A draft revision of the Declaration of Helsinki on medical research involving human subjects was approved for stakeholder consultation today (Saturday) by the World Medical Association Council.
Meeting in Bali, Indonesia, the WMA Council decided that the proposed revisions should now be put out for public consultation and sent to national medical associations. It will then be for the WMA’s Council in October to decide whether the new document should be forwarded to the General Assembly for adoption at the same meeting.
This follows more than two years of discussion within the WMA and at several expert conferences.
The changes proposed provide for:
- more protection for vulnerable groups;
- more protection for participants by including the issue of compensation for the first time;
- more precise and specific requirements regarding post-study arrangements;
- more quality and transparency in the functioning of research ethics committees;
- a more systematic approach to the use of placebos, but no weakening in the ethics of placebo use;
- more readability by reorganising and restructuring the document with sub headings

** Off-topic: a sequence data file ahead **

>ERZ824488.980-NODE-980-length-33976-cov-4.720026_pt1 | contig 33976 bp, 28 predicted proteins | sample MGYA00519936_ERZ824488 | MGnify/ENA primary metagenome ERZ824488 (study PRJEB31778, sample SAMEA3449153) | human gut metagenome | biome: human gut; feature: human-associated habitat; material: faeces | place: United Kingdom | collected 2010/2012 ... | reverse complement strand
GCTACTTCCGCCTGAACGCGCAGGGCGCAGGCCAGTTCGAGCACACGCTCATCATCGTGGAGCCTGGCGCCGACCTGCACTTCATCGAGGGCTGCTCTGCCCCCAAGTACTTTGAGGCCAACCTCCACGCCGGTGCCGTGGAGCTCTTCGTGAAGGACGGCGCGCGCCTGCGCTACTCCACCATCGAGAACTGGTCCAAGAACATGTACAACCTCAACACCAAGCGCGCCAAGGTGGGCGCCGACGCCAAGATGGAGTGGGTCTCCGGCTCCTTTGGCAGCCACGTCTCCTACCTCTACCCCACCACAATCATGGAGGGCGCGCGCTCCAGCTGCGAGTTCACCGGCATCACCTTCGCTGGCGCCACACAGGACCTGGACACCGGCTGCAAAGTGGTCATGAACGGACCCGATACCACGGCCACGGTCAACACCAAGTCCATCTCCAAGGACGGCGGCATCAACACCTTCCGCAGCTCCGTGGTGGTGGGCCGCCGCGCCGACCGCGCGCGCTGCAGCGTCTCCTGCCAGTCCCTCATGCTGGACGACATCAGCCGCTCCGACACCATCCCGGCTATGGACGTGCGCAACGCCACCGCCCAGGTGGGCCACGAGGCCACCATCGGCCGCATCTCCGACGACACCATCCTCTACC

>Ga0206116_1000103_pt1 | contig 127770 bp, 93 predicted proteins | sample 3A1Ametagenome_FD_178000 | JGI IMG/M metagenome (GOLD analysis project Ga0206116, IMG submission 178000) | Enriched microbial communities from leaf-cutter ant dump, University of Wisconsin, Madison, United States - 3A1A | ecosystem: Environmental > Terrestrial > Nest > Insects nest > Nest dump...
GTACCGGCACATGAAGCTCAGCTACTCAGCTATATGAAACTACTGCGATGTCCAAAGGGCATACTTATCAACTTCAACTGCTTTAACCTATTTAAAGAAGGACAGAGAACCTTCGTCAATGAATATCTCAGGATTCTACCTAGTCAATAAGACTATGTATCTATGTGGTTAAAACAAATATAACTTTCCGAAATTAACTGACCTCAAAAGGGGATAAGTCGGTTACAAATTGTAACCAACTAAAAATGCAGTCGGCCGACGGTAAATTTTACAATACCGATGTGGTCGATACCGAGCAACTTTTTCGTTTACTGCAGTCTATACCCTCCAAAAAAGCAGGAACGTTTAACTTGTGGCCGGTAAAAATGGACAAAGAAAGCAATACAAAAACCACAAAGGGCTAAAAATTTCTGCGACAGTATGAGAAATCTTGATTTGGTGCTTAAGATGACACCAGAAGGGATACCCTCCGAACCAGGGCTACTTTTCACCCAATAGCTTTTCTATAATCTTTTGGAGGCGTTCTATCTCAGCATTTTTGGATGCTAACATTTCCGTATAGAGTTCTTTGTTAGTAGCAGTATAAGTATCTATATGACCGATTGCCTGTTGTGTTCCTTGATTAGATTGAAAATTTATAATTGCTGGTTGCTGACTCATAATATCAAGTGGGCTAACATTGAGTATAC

Dr. Cecil Wilson, President of the WMA, said: ‘The Declaration of Helsinki is widely recognized as the core standard that guides physicians, governments and industry on doing medical research on human subjects. ‘It was first adopted in 1964 and next year will celebrate its 50th anniversary. During this time it has been revised, but the central principles have remained unchanged.
‘The revisions considered by Council today retain these core principles and follow an extensive process of discussion within the WMA and among the research community. Now we want to hear the views of the wider public before deciding on whether to approve the changes’.
The proposed revisions will be posted on the WMA website within the next few days and the public will have two months until the middle of June to comment on the text. A WMA workgroup will then consider all the comments and will finalise a revised Declaration for consideration by the WMA’s ethics committee and Council at their meetings in Fortaleza, Brazil in October 2013 when a decision will be taken whether to forward it to the WMA Assembly at the same meeting for adoption. The revised Declaration will then be published.